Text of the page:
Water~Stone Review is a collaborative project of students, faculty, and staff at Hamline University Creative Writing Programs. In addition to working with our faculty, and to fulfill a larger initiative of providing a place for new/emerging and underrepresented voices at Water~Stone Review, we now have rotating contributing editor
This is a wonderful opportunity for our graduate student assistant editors to collaborate with renown writers in order to expand our reach and further innovation. Past Contributing Editors include Sun Yung Shin, Keith Lesmeister, Sean Hill, Carolyn Holbrook, Mona Power, Kao Kalia Yang, and Ed Bok Lee.
In this post we introduce Vol. 27 Contributing Creative Nonfiction Editor, Kathryn Savage
Welcome! We’re delighted to have you as our contributing nonfiction editor for Volume 27. As a hybrid author and lyric essayist, how do you find the connecting threads of your pieces? Do you have a process for bringing your nonfiction characters to life on the page?
Thank you for the warm welcome! I’m equally delighted to be serving as a contributing nonfiction editor for Volume 27 of the very wonderful Water~Stone Review. A lot of what informs my approach to nonfiction comes from the dual influences of short fiction and poetry. Before I wrote essays, I studied fiction and poetry writing. Now, I apply what I’ve learned about plot and character, lyric precision, and the pleasures of language, to nonfiction. I attend to character interiority and descriptive language as I write. On finding the connecting threads—thank you for the question, I love it—I draw inspiration from Lidia Yuknavitch’s insights about the braided essay. In short, I try to understand the threads within essays as physical and woven, and, like strands of a braid, weave them together as I work.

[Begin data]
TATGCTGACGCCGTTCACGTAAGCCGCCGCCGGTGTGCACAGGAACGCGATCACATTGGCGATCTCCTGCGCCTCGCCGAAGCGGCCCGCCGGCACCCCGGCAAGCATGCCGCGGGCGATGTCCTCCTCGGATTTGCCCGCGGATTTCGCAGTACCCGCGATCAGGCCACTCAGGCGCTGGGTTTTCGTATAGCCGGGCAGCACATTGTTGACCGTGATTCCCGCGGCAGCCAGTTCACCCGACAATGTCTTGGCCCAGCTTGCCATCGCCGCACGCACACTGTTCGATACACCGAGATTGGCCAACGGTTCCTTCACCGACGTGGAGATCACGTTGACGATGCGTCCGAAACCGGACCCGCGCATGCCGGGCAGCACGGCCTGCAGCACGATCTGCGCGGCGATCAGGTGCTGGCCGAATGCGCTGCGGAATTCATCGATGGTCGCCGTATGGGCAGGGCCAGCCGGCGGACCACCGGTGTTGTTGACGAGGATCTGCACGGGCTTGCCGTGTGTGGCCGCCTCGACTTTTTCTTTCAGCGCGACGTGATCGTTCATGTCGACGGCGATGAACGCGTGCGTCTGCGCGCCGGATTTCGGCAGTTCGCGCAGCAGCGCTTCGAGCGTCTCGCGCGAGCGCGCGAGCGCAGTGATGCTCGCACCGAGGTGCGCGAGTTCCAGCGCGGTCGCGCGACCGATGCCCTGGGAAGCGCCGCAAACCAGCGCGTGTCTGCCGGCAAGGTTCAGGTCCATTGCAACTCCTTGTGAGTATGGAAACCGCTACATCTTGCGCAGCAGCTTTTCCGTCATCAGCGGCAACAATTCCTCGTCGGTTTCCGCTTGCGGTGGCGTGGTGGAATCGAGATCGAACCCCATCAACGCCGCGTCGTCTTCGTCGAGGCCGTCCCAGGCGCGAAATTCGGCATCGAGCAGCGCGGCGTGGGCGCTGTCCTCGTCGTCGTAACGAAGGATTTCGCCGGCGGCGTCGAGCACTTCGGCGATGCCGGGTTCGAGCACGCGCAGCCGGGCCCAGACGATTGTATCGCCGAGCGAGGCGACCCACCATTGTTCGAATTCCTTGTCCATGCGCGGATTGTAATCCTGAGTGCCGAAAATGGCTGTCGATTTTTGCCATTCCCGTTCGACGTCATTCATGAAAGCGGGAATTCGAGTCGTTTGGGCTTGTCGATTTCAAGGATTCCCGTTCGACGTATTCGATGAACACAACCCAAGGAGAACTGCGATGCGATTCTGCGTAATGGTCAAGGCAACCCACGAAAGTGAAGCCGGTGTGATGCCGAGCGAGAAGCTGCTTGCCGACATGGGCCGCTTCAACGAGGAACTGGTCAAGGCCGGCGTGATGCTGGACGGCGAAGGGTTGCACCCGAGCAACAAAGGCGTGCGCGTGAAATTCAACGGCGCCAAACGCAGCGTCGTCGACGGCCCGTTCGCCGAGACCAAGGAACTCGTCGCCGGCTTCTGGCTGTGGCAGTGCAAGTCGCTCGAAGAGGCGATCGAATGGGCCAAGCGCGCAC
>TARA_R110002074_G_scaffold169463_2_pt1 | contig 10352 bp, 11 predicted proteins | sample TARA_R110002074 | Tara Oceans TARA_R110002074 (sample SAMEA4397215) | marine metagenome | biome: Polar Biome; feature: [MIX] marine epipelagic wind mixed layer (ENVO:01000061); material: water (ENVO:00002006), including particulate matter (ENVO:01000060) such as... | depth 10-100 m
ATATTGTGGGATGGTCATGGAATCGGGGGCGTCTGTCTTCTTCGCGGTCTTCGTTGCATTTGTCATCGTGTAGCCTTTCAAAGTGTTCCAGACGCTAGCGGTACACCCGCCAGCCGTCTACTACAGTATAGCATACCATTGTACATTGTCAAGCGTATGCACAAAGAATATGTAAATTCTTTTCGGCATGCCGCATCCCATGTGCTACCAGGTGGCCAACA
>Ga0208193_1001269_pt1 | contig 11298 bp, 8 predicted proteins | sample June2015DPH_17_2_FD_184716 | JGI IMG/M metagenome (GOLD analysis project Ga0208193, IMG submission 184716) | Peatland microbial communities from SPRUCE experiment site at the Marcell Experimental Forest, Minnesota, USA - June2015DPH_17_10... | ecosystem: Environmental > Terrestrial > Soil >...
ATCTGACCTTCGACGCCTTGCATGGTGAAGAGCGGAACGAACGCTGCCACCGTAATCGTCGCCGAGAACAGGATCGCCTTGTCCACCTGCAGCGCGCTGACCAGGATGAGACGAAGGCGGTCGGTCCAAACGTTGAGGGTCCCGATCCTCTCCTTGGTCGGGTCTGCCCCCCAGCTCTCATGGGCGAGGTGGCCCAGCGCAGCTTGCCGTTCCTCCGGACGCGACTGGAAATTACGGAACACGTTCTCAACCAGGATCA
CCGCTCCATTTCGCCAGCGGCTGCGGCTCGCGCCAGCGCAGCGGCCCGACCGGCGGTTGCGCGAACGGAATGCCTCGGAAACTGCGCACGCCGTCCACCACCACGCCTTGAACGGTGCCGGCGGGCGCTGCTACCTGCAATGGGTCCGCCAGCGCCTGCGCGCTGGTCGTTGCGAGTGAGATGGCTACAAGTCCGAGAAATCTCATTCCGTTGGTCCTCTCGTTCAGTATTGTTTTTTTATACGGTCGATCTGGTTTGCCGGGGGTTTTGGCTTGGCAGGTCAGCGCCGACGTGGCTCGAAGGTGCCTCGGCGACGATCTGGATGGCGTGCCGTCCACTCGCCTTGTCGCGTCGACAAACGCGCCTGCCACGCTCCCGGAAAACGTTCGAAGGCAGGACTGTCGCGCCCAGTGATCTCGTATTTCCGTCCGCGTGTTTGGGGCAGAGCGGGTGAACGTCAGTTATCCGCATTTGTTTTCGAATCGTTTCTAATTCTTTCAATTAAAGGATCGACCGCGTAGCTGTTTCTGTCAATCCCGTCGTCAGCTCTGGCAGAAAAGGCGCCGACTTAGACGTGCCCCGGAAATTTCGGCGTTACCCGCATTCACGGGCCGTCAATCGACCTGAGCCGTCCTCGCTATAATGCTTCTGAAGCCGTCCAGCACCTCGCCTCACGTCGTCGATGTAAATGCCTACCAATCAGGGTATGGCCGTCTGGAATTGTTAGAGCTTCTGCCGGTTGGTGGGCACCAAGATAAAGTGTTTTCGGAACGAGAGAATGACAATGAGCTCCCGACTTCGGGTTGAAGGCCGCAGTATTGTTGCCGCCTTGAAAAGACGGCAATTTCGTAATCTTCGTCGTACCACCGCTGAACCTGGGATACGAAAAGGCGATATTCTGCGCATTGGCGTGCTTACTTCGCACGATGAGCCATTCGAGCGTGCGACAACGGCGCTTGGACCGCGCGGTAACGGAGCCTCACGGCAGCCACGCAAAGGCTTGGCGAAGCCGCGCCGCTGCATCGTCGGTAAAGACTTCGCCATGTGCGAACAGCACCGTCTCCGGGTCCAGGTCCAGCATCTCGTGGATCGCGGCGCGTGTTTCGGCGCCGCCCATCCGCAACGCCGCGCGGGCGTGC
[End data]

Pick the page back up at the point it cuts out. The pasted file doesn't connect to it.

You are an assistant professor at The Minneapolis College of Art and Design (MCAD), where you teach creative writing courses. What are some essential craft lessons that you impart to your nonfiction students?
I encourage the nonfiction writers I meet in the classroom to trust themselves. To read widely, with respect to both form and content, and find ways to cultivate stillness and patience within their writing practice. I think nonfiction writers, all writers, have an innate wisdom about what we write about and the shapes our stories take. Even more exciting, I teach at an art and design college. The writers I meet at MCAD are illustrators, filmmakers, textile artists, photographers—I could go on! It was encountering Montaigne’s characterizing of essays as “attempts” that nudged me to radically reconsider what the essay is, can be, and what my relationship is to it. Now, I love thinking about collage and visual elements alongside nonfiction writing, and I actively encourage experimentation across various media forms. In my classrooms final writing portfolios have been accompanied with photography; poets have woven their words into textile installations; essayists have animated their memoirs. I draw inspiration in my writing and teaching from works that are hybrid or multi-genre, like Victoria Chang’s Dear Memory: Letters on Writing, Silence, and Grief, and Kenyatta A.C. Hinkle’s multi-genre memoir SIR. I believe it was Marilynne Robinson who said, “Find the dense warm urgent place in your imagination.” This is what I encourage in the writers I have the honor of working with: find the dense warm urgent place in your imagination, show it tenderness, and then see what emerges in your work.